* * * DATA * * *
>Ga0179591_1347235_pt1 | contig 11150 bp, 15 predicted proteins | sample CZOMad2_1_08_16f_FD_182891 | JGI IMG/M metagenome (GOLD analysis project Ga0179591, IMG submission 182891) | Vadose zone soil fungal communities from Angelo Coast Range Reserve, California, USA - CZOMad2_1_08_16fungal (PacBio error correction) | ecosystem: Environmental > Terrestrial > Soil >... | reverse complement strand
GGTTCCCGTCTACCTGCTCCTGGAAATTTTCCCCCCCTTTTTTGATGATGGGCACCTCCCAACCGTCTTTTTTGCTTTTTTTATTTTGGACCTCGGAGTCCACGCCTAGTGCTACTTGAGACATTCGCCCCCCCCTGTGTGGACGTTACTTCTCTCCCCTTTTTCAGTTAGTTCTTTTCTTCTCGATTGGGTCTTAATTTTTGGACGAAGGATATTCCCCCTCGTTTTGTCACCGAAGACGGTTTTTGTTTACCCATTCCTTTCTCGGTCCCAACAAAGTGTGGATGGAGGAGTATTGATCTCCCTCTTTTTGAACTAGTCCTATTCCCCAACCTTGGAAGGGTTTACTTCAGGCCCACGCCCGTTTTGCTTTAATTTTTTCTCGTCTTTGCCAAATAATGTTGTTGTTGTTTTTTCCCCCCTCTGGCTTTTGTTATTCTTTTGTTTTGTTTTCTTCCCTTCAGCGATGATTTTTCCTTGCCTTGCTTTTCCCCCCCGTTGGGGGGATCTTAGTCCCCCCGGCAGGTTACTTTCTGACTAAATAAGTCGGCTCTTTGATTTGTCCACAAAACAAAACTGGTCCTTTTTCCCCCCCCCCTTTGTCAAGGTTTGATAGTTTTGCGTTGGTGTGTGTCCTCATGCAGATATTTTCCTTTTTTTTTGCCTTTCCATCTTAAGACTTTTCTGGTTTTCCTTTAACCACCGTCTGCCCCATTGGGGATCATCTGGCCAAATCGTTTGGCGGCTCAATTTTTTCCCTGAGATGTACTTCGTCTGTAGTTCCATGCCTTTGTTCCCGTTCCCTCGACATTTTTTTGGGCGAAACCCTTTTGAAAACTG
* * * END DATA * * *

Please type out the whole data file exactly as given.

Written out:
>Ga0179591_1347235_pt1 | contig 11150 bp, 15 predicted proteins | sample CZOMad2_1_08_16f_FD_182891 | JGI IMG/M metagenome (GOLD analysis project Ga0179591, IMG submission 182891) | Vadose zone soil fungal communities from Angelo Coast Range Reserve, California, USA - CZOMad2_1_08_16fungal (PacBio error correction) | ecosystem: Environmental > Terrestrial > Soil >... | reverse complement strand
GGTTCCCGTCTACCTGCTCCTGGAAATTTTCCCCCCCTTTTTTGATGATGGGCACCTCCCAACCGTCTTTTTTGCTTTTTTTATTTTGGACCTCGGAGTCCACGCCTAGTGCTACTTGAGACATTCGCCCCCCCCTGTGTGGACGTTACTTCTCTCCCCTTTTTCAGTTAGTTCTTTTCTTCTCGATTGGGTCTTAATTTTTGGACGAAGGATATTCCCCCTCGTTTTGTCACCGAAGACGGTTTTTGTTTACCCATTCCTTTCTCGGTCCCAACAAAGTGTGGATGGAGGAGTATTGATCTCCCTCTTTTTGAACTAGTCCTATTCCCCAACCTTGGAAGGGTTTACTTCAGGCCCACGCCCGTTTTGCTTTAATTTTTTCTCGTCTTTGCCAAATAATGTTGTTGTTGTTTTTTCCCCCCTCTGGCTTTTGTTATTCTTTTGTTTTGTTTTCTTCCCTTCAGCGATGATTTTTCCTTGCCTTGCTTTTCCCCCCCGTTGGGGGGATCTTAGTCCCCCCGGCAGGTTACTTTCTGACTAAATAAGTCGGCTCTTTGATTTGTCCACAAAACAAAACTGGTCCTTTTTCCCCCCCCCCTTTGTCAAGGTTTGATAGTTTTGCGTTGGTGTGTGTCCTCATGCAGATATTTTCCTTTTTTTTTGCCTTTCCATCTTAAGACTTTTCTGGTTTTCCTTTAACCACCGTCTGCCCCATTGGGGATCATCTGGCCAAATCGTTTGGCGGCTCAATTTTTTCCCTGAGATGTACTTCGTCTGTAGTTCCATGCCTTTGTTCCCGTTCCCTCGACATTTTTTTGGGCGAAACCCTTTTGAAAACTG